A recent California Court of Appeal opinion reminds employers of the need to carefully monitor parallel workers’ compensation proceedings involving litigants who also have civil claims pending against the employer. Ly v. County of Fresno, 2017 WL 4546059 (Cal. Ct. App. Sept. 15, 2017).
Three Laotian correctional officers filed Fair Employment and Housing Act (“FEHA”) charges alleging they had been subjected to racial and national origin discrimination, harassment and retaliation. At the same time, they pursued claims before the Workers Compensation Appeals Board (“WCAB”) in which they alleged compensable psychiatric work-related injuries as a consequence of the claimed discrimination. The workers’ compensation judge found for the employer, concluding that the challenged conduct was lawful, non-discriminatory and done in good faith.
After the completion of the WCAB proceedings, the employer filed a motion for summary judgment in the civil discrimination suit the plaintiffs had filed. The trial court granted summary judgment for the employer, finding the civil claims were barred by the doctrines of res judicata and collateral estoppel, as those claims had been fully litigated before the WCAB. The Court of Appeal affirmed dismissal of the civil case. In both the WCAB and civil proceedings, the plaintiffs sought redress for the same psychiatric injuries caused by the employer’s discriminatory, harassing and retaliatory acts in the workplace.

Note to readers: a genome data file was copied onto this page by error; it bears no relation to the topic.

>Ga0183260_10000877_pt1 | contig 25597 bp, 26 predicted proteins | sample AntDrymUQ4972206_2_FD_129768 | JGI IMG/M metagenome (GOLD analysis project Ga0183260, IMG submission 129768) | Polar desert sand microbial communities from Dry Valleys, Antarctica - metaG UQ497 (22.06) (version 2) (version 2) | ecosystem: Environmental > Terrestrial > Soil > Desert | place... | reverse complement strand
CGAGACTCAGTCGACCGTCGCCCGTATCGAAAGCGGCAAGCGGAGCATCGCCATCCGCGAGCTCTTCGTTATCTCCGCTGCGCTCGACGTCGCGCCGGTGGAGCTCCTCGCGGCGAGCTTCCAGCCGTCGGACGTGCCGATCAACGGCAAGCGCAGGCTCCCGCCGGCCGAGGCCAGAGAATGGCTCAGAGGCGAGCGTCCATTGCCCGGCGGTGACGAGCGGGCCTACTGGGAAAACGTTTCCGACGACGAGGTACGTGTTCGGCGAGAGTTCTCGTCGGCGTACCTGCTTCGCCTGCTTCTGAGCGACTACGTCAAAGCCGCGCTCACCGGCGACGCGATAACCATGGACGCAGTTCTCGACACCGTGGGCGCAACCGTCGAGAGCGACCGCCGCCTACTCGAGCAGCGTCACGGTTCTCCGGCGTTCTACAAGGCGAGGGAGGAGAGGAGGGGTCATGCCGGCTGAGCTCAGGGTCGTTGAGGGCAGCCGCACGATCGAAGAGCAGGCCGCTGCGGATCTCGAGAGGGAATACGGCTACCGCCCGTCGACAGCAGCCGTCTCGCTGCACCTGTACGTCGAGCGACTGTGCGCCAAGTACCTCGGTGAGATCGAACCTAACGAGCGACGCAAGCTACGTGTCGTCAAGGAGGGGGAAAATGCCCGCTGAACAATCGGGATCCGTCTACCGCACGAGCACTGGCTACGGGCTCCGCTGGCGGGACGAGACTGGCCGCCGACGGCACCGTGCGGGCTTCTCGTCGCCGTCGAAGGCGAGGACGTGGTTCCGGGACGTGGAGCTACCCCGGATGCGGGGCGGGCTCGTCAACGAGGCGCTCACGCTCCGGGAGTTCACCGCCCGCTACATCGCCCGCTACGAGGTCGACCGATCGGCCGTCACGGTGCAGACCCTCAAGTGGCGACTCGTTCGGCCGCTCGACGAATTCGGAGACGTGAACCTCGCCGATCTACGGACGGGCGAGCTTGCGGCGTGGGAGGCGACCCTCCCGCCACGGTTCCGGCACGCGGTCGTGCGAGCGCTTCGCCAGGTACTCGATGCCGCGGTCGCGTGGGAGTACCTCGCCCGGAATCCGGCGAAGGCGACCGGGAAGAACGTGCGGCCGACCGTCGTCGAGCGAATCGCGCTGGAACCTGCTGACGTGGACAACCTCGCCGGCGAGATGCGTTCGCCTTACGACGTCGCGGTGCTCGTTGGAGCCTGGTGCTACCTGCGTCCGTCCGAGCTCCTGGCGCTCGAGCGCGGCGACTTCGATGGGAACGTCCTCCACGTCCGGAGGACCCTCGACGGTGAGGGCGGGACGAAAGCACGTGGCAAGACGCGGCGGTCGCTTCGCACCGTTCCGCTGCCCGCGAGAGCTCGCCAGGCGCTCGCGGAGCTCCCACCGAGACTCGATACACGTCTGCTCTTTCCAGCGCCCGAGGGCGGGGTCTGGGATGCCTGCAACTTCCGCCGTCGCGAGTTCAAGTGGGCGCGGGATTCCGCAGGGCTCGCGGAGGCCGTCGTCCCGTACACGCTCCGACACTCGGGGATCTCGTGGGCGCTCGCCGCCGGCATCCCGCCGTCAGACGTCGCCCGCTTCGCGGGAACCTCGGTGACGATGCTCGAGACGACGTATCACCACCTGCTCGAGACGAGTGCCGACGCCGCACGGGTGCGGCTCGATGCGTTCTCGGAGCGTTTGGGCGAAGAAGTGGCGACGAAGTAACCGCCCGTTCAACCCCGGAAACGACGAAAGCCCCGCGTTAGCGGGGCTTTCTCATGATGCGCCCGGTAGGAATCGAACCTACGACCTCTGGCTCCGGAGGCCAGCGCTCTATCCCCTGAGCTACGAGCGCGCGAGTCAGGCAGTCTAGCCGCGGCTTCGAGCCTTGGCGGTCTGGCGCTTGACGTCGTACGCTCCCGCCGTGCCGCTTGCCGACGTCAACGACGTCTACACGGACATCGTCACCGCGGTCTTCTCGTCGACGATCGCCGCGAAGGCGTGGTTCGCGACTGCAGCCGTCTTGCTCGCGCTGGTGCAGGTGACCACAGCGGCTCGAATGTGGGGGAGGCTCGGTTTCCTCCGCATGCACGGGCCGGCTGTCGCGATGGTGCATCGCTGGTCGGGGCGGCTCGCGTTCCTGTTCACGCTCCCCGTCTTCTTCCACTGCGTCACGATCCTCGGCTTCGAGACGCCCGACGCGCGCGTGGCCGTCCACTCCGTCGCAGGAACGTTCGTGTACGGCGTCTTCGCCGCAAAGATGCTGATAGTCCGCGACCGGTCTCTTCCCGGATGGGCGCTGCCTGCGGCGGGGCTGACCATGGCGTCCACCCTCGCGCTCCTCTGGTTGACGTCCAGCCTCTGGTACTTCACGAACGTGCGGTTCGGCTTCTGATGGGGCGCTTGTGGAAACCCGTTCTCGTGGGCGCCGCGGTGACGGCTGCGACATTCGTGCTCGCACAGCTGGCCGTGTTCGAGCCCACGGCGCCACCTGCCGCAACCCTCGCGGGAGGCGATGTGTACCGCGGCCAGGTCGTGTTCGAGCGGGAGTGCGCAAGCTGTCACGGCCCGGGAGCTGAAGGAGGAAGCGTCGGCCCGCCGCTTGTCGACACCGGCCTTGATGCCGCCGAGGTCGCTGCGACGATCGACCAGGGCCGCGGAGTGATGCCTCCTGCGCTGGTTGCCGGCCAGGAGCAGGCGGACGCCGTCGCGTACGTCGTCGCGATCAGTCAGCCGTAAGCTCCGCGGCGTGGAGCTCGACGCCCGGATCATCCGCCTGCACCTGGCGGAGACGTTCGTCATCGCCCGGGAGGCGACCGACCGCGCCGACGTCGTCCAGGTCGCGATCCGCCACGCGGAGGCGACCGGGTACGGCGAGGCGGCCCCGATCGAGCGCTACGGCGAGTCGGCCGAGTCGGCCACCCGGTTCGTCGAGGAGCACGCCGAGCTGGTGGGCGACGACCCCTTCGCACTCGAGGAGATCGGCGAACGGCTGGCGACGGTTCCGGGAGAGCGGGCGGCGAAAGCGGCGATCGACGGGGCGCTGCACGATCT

This case happened to result in a win for the employer, but it could just as easily have resulted in a loss if the WCAB had ruled in favor of the employees. And that is the most important practical lesson for employers, which is the need to carefully monitor parallel workers’ compensation proceedings. Such proceedings are not uncommon, but their defense usually proceeds very differently. In the workers’ compensation realm, the workers’ compensation insurer, not the employer, generally controls the defense of the claim. The matter proceeds under more informal rules of procedure and evidence and is tried to an administrative law judge whose sympathies often lie with the employee.
Consequently, at the outset of any employment litigation, it is critical that an employer determine if there is a pending workers’ compensation proceeding; if so, the employer should carefully monitor that proceeding by proactively engaging with the insurer and its counsel to determine what issues are to be tried and to participate, to the extent possible, in any proceedings on the merits. Otherwise, the employer may find that its fate in the parallel civil proceeding—which carries with it a much greater cost of defense and potential damages—will have been decided by its workers’ compensation insurer and the WCAB. Similarly, if the WCAB proceeding results in a “win,” the employer should lose no time in filing a motion for summary judgment in the pending civil action in order to take advantage of the victory.